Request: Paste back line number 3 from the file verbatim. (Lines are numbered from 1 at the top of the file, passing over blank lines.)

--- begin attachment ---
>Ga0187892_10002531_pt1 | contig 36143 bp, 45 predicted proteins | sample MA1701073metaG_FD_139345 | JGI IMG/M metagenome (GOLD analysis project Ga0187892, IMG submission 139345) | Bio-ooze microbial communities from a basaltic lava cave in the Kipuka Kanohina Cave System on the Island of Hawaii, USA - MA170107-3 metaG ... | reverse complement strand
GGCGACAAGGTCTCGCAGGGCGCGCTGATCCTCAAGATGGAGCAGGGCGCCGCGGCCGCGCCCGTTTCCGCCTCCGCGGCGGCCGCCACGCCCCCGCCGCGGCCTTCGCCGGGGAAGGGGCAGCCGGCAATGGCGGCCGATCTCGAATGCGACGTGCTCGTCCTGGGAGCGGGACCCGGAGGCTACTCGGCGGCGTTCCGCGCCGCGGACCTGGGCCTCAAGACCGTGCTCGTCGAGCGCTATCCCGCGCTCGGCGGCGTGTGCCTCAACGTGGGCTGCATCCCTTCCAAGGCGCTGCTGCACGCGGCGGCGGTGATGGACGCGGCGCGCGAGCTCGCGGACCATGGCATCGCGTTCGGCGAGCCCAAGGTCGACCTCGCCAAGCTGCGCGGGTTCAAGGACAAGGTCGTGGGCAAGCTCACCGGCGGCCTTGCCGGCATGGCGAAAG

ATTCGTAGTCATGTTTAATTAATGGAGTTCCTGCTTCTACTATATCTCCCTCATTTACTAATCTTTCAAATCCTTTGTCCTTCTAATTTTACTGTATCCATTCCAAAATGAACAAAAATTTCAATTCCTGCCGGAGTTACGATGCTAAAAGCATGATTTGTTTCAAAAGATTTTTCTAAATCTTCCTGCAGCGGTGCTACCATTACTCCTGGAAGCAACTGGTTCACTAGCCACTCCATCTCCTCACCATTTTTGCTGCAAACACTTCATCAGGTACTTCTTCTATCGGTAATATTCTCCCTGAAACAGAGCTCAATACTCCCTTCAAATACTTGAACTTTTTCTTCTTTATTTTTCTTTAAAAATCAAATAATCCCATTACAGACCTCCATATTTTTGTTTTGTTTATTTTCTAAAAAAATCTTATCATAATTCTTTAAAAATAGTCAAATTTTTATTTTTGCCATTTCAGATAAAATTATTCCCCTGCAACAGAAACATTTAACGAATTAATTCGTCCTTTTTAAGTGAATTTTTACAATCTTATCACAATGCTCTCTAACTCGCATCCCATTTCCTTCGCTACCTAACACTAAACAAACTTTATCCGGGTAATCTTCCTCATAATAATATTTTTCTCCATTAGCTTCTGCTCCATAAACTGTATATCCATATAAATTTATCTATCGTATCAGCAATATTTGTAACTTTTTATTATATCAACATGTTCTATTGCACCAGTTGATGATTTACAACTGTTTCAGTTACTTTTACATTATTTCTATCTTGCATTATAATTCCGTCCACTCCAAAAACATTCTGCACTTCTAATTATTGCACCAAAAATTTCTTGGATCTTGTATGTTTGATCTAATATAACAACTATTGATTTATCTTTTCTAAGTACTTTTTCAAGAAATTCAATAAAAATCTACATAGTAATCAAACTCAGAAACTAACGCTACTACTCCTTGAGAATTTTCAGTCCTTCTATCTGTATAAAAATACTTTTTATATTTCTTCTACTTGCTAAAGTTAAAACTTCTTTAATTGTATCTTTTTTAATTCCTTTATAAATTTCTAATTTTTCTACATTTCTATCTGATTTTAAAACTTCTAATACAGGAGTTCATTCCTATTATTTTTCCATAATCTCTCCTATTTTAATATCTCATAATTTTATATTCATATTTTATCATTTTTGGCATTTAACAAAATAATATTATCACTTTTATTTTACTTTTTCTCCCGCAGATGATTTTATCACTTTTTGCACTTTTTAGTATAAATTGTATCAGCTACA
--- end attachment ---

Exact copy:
ATTCGTAGTCATGTTTAATTAATGGAGTTCCTGCTTCTACTATATCTCCCTCATTTACTAATCTTTCAAATCCTTTGTCCTTCTAATTTTACTGTATCCATTCCAAAATGAACAAAAATTTCAATTCCTGCCGGAGTTACGATGCTAAAAGCATGATTTGTTTCAAAAGATTTTTCTAAATCTTCCTGCAGCGGTGCTACCATTACTCCTGGAAGCAACTGGTTCACTAGCCACTCCATCTCCTCACCATTTTTGCTGCAAACACTTCATCAGGTACTTCTTCTATCGGTAATATTCTCCCTGAAACAGAGCTCAATACTCCCTTCAAATACTTGAACTTTTTCTTCTTTATTTTTCTTTAAAAATCAAATAATCCCATTACAGACCTCCATATTTTTGTTTTGTTTATTTTCTAAAAAAATCTTATCATAATTCTTTAAAAATAGTCAAATTTTTATTTTTGCCATTTCAGATAAAATTATTCCCCTGCAACAGAAACATTTAACGAATTAATTCGTCCTTTTTAAGTGAATTTTTACAATCTTATCACAATGCTCTCTAACTCGCATCCCATTTCCTTCGCTACCTAACACTAAACAAACTTTATCCGGGTAATCTTCCTCATAATAATATTTTTCTCCATTAGCTTCTGCTCCATAAACTGTATATCCATATAAATTTATCTATCGTATCAGCAATATTTGTAACTTTTTATTATATCAACATGTTCTATTGCACCAGTTGATGATTTACAACTGTTTCAGTTACTTTTACATTATTTCTATCTTGCATTATAATTCCGTCCACTCCAAAAACATTCTGCACTTCTAATTATTGCACCAAAAATTTCTTGGATCTTGTATGTTTGATCTAATATAACAACTATTGATTTATCTTTTCTAAGTACTTTTTCAAGAAATTCAATAAAAATCTACATAGTAATCAAACTCAGAAACTAACGCTACTACTCCTTGAGAATTTTCAGTCCTTCTATCTGTATAAAAATACTTTTTATATTTCTTCTACTTGCTAAAGTTAAAACTTCTTTAATTGTATCTTTTTTAATTCCTTTATAAATTTCTAATTTTTCTACATTTCTATCTGATTTTAAAACTTCTAATACAGGAGTTCATTCCTATTATTTTTCCATAATCTCTCCTATTTTAATATCTCATAATTTTATATTCATATTTTATCATTTTTGGCATTTAACAAAATAATATTATCACTTTTATTTTACTTTTTCTCCCGCAGATGATTTTATCACTTTTTGCACTTTTTAGTATAAATTGTATCAGCTACA